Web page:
- ↑ "ABC Signs Content Partnership with Malaysia-Backed Group". ABC.com.ph. Retrieved 9 August 2012.
- ↑ Bayani San Diego, Jr. (2009-01-19). "Top TV5 Exec Resigns". Philippine Daily Inquirer. Retrieved 2009-01-20.
- ↑ "Tony Boy takes a partner". The Philippine Daily Inquirer. Retrieved 9 August 2012.
- ↑ "ABC-5 changes name to TV5". Philippine Entertainment Portal. Retrieved 9 August 2012.
- ↑ "Tonyboy still CEO of TV5". The Philippine Daily Inquirer. Retrieved 9 August 2012.
- 1 2 Honey Madrilejos-Reyes (2008-12-03). "GMA Network Sues ABC-5". Business Mirror. Archived from the original on February 12, 2010. Retrieved 2009-01-20.
- ↑ Nerisa Almo (2009-01-05). ""TV5 Is a Filipino Company," Defends One of Its Executives". Philippine Entertainment Portal. Retrieved 2009-01-20.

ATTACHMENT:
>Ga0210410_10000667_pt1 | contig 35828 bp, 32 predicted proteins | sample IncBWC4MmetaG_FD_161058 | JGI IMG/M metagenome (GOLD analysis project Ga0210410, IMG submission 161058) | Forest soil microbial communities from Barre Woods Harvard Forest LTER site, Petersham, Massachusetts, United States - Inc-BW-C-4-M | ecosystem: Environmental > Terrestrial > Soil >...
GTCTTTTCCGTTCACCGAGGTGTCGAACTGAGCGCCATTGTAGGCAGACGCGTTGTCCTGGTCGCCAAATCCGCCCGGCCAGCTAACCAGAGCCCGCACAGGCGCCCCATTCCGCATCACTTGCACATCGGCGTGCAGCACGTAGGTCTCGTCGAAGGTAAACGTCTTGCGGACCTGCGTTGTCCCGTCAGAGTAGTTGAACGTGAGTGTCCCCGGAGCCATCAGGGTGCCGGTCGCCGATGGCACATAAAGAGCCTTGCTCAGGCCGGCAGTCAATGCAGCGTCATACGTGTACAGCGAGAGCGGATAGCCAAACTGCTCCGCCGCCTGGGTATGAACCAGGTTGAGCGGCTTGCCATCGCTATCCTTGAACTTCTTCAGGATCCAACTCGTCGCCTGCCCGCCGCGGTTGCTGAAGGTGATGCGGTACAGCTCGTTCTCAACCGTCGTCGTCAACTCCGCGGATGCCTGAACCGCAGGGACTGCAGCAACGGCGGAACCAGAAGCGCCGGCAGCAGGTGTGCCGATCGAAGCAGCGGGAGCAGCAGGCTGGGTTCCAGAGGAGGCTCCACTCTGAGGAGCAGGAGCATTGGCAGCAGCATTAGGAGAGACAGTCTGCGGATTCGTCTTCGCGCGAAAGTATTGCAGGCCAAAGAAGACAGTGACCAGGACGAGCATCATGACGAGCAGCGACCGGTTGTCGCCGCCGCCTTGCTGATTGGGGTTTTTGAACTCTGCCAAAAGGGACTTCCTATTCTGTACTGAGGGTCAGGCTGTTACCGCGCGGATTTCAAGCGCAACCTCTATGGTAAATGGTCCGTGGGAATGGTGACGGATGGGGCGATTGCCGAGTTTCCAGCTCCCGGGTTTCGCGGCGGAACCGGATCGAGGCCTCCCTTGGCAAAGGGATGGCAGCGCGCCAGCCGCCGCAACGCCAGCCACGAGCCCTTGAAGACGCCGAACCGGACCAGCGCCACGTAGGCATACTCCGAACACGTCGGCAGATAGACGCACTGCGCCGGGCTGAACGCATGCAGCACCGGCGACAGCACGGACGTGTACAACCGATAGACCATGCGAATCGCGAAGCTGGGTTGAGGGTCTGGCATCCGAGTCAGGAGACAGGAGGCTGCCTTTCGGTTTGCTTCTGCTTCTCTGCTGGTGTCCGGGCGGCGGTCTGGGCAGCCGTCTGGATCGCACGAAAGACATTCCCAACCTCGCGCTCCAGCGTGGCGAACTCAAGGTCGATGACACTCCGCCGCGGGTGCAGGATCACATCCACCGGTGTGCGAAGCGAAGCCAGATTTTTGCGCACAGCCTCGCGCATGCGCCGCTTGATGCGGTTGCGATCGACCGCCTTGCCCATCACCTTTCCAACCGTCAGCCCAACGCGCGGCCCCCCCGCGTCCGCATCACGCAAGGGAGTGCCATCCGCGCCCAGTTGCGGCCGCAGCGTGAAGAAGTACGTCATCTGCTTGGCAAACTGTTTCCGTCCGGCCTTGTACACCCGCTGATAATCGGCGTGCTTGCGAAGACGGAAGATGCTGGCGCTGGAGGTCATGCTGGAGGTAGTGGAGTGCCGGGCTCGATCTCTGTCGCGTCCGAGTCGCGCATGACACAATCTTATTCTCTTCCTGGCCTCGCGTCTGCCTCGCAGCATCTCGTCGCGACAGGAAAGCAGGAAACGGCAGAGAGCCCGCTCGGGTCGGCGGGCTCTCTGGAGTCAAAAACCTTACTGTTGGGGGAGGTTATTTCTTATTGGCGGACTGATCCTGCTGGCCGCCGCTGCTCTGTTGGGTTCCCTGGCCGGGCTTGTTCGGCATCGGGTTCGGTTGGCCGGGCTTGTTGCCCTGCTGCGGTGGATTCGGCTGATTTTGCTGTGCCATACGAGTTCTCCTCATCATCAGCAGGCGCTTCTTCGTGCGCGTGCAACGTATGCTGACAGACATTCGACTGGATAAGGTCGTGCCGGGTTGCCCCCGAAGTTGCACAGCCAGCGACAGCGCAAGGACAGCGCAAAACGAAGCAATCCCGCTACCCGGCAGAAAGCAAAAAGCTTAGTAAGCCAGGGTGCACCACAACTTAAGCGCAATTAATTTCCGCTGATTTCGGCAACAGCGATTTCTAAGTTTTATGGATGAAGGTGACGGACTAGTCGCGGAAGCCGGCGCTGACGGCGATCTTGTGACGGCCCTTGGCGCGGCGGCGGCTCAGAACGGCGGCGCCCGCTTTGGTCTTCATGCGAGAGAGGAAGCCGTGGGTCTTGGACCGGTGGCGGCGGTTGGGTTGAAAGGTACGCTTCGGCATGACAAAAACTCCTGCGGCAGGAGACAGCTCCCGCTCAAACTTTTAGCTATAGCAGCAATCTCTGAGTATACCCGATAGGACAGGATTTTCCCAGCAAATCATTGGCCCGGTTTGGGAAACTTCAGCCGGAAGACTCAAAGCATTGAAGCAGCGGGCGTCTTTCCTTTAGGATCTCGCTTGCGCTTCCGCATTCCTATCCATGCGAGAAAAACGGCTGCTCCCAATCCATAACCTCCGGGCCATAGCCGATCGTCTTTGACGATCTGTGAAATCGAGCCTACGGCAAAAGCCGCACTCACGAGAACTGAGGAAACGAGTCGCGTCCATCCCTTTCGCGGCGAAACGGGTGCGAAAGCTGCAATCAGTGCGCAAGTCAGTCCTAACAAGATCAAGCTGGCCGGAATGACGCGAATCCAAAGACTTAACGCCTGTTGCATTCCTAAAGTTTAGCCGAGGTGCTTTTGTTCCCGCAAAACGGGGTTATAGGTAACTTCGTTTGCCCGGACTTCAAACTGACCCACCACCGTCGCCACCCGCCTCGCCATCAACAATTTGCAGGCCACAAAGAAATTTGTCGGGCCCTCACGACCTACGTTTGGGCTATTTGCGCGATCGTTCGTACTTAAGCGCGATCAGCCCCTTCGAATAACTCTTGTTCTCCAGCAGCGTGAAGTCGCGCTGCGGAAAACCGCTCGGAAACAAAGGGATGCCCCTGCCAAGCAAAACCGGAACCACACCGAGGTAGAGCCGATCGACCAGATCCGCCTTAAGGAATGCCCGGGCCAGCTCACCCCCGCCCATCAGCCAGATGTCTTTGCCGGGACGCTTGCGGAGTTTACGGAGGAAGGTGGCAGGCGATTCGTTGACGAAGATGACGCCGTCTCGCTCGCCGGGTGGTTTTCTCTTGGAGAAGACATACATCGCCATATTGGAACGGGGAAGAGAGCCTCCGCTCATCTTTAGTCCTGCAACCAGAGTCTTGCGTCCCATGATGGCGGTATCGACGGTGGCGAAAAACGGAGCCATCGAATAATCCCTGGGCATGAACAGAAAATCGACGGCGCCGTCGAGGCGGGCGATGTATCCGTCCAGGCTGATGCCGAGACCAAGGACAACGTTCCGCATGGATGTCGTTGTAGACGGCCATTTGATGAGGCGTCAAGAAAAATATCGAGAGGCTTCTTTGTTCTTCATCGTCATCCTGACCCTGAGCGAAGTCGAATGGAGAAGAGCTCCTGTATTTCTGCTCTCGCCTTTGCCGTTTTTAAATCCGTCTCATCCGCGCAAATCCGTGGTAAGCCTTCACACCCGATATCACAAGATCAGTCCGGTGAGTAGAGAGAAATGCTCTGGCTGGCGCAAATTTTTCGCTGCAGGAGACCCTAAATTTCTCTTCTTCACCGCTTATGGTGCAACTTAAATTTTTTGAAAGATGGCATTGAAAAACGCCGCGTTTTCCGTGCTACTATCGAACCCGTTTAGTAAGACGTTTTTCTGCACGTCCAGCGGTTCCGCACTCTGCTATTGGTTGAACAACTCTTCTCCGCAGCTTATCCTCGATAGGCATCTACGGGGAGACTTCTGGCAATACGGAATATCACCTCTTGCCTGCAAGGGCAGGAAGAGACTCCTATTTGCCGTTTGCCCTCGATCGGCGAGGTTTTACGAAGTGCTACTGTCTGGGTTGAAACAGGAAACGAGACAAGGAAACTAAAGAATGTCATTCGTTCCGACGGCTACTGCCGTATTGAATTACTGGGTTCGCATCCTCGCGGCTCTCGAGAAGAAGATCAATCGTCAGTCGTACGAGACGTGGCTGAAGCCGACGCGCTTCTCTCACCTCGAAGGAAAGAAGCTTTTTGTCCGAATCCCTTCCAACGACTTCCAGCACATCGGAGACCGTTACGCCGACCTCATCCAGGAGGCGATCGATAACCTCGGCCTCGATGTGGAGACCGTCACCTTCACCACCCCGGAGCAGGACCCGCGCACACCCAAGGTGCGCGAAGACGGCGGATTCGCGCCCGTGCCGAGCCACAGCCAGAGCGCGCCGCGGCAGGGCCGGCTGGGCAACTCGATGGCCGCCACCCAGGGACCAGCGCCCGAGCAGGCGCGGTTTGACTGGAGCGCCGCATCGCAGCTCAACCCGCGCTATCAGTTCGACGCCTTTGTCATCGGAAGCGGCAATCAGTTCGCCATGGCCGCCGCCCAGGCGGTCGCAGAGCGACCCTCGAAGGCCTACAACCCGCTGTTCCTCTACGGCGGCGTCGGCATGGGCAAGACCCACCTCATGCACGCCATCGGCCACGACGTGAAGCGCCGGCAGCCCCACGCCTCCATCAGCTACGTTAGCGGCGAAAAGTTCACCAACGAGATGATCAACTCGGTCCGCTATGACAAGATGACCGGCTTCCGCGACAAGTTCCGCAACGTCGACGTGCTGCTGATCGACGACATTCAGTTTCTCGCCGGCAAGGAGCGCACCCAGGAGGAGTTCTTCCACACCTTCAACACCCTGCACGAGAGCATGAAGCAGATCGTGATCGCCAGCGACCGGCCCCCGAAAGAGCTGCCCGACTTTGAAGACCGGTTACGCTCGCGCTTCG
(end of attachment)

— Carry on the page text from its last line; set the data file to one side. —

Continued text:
- ↑ AGB-NMR Arianna
- ↑ "Revamped TV5 parades new programs and roster of stars at its trade launch". Philippine Entertainment Portal. Retrieved 9 August 2012.
- ↑ "TV5 allocates 10 billion pesos to battle ABS-CBN and GMA-7". Manila Standard Today. Retrieved 9 August 2012.
- ↑ "TV5 claims to be No. 2". BusinessWorld. Retrieved 9 August 2012.
- ↑ "TV5 Media Center Groundbreaking Coverage". New Media Philippines. Retrieved 8 August 2012.
- ↑ "Bagong Tahanan ng TV5 sa Mandaluyong, Silipin". News5 Everywhere. Retrieved 21 December 2013.
- ↑ Peachy Vibal-Guioguio. "The Olympics comes to TV5". Retrieved 20 January 2014.
- ↑ "TV5 to spread happiness, good cheer with new shows for 2015". Interaksyon. November 27, 2014. Retrieved November 27, 2014.
- ↑ Baquero, Elias O. (September 8, 2016). "Cost cutting leaves TV5 Cebu journalists, workers in limbo". Sun.Star Cebu. Retrieved September 9, 2016.